Josh Taylor: “I Can’t See A Way Jack Catterall Can Beat Me!”

Taylor Vows To Bring His Best Against Catterall

Josh Taylor stands confident ahead of rematch with Jack Catterall
Josh Taylor (Twitter: @joshtaylorbox1) feels assured of victory in upcoming rematch with Jack Catterall (staceymsnyder)

Can Josh Taylor Rejuvenate His Career By Beating Jack Catterall?

On May 25, the long-awaited grudge match will occur between former undisputed junior welterweight champion Josh “The Tartan Tornado” Taylor (19-1, 13 KOs) and Jack “El Gato” Catterall (28-1, 13 KOs). Taylor’s days as a top-flight fighter could be on the line.

They previously fought in February 2022 in Taylor’s backyard in Scotland. It was supposed to be a glorious homecoming for Taylor, who was defending the undisputed titles. But that evening, it was Catterall who gave the then-champion fits. Taylor ended up winning by a controversial split decision.


Time has passed, but the anger remains between the two rivals. During an interview with Matchroom Boxing, the Scottish fighter said that performance resulted from taking El Gato lightly. He promises to have a different mindset this time around.

“I wasn’t mentally right. I had just been to (Las) Vegas and become an undisputed champion, and I was still sort of in that celebration mode, kind of living on cloud nine . . . I won’t be doing that mistake again.”


The Tartan Tornado vows to the boxing public that he will be at his best. In his mind, Catterall is not on his level. He plans to prove his point when they meet again at the First Direct Arena in Leeds, England.

“The way I’m performing, the way I feel, I feel ready to do the damage. I can’t see a way he can beat me.”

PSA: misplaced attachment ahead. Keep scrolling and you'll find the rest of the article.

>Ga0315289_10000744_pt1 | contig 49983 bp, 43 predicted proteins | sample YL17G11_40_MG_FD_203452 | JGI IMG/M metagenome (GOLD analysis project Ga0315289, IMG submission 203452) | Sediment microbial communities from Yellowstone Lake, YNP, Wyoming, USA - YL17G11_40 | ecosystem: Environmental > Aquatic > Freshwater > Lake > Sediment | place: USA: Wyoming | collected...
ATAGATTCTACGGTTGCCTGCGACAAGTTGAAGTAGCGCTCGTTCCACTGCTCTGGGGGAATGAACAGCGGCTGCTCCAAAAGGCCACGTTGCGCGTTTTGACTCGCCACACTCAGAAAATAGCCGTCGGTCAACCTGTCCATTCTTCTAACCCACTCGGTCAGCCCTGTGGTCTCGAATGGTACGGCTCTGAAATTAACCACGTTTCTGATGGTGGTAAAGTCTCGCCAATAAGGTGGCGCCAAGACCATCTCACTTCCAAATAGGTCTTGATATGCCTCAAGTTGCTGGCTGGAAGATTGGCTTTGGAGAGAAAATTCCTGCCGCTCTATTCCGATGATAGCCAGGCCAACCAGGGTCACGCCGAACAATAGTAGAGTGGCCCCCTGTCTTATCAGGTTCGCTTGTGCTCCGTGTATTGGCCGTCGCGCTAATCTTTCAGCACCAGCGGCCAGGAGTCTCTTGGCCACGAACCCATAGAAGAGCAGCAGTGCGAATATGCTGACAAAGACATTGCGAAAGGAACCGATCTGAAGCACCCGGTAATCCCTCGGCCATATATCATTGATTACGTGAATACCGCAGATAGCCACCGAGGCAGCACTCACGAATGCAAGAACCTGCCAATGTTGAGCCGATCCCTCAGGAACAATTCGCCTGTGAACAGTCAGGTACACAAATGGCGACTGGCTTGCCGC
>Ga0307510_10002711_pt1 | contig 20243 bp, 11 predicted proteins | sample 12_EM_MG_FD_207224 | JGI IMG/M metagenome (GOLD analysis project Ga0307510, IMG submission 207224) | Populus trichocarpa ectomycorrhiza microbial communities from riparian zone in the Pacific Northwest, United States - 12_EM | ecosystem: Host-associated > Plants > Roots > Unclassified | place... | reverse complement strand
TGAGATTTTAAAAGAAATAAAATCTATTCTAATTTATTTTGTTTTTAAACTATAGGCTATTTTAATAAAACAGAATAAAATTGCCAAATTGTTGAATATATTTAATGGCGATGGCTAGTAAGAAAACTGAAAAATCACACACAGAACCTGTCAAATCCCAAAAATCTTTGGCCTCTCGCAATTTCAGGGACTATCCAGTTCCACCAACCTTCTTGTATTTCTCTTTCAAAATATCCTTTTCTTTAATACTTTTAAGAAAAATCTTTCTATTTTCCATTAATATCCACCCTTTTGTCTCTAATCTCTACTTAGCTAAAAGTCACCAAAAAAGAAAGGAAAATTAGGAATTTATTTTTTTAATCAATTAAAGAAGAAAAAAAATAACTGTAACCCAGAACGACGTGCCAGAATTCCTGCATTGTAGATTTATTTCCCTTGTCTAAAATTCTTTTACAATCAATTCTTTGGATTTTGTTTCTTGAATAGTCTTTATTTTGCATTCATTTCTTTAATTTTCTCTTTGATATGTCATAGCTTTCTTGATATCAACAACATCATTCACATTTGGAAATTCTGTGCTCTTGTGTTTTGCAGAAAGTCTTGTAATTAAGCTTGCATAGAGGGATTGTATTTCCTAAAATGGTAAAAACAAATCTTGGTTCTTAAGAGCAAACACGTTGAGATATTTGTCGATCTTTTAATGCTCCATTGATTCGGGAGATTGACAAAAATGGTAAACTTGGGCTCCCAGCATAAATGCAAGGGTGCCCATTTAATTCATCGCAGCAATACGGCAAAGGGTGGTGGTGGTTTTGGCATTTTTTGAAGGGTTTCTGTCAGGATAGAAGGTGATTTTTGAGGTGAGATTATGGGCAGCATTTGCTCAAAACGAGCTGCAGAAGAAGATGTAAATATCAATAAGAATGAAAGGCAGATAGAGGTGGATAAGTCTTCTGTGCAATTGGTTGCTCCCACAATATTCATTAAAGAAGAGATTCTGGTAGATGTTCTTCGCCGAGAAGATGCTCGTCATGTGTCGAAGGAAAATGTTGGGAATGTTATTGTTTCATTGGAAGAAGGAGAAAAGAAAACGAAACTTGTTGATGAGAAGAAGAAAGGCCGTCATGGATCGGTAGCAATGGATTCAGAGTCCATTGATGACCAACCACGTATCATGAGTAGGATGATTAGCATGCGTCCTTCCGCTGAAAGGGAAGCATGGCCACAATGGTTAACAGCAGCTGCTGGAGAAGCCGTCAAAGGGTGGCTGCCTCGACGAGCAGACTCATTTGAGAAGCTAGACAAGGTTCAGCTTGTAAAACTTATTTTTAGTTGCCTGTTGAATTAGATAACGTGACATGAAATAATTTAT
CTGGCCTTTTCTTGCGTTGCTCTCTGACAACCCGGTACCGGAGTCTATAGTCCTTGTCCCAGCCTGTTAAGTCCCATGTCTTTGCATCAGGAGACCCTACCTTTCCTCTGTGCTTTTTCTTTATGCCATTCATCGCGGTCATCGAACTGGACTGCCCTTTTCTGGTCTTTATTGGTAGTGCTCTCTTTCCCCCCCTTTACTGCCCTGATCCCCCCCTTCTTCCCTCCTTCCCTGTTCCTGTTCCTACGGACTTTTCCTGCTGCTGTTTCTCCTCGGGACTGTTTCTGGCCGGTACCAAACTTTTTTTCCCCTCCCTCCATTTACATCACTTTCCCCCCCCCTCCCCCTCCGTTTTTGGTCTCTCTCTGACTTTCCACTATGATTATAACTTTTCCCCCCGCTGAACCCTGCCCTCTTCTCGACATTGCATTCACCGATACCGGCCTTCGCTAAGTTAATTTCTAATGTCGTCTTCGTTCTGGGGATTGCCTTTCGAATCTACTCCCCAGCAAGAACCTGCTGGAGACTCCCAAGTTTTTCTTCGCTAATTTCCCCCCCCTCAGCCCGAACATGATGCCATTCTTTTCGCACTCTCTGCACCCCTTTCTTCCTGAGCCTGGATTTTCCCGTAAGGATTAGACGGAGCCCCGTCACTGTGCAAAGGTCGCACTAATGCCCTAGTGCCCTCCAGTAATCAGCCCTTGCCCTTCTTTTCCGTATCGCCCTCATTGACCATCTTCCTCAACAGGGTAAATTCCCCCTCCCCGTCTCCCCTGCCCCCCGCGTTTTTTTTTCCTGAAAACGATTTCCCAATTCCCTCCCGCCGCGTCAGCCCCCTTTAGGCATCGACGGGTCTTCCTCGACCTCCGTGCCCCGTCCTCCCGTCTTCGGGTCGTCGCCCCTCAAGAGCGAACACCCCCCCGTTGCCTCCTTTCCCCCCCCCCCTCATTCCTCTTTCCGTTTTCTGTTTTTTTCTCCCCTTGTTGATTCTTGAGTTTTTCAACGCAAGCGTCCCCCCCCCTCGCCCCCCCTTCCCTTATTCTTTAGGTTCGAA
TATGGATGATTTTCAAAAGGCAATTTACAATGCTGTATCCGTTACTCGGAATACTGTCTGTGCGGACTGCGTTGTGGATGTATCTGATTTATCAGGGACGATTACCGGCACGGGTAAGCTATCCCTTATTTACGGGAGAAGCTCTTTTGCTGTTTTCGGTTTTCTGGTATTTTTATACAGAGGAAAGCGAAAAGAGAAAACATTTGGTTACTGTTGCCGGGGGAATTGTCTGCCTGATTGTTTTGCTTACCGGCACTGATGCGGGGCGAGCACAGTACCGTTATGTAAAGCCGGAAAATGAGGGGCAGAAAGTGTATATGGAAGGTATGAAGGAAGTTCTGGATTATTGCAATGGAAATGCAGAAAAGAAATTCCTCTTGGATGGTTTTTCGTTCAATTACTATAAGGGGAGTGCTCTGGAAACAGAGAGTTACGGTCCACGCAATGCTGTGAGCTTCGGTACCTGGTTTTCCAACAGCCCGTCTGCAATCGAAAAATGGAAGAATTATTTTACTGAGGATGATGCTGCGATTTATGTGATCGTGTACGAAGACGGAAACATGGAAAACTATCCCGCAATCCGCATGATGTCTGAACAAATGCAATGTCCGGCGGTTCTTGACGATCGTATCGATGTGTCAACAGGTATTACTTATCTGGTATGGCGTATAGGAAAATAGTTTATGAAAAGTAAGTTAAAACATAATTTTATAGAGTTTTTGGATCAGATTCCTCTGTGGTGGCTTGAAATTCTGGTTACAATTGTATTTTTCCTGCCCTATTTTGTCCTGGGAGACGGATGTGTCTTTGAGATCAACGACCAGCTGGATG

Taylor’s confident words could be a case of wishful thinking. Truthfully, he was fortunate to have his hand raised in victory in the first fight against Catterall. It’s not like Taylor has set the boxing world on fire since. In his last fight, he was outboxed, outfought, and lost the WBO title to Teofimo Lopez in June 2023.

The performance of the Scot was disappointing and disheartening. It has led some in the boxing community to feel that the 33-year-old has slipped and is no longer the fighter that many pundits regarded as one of the elite boxers in the world.

He can change that perception on May 25. A win in emphatic fashion places him back in world title contention at either 140 or 147. A loss would put him at a career crossroads. It’s put up or shut up time for The Tartan Tornado.

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About Mike W.2010 Articles
Mike is the host of boxing podcast "Pound 4 Pound Boxing Report" and is a Senior Writer for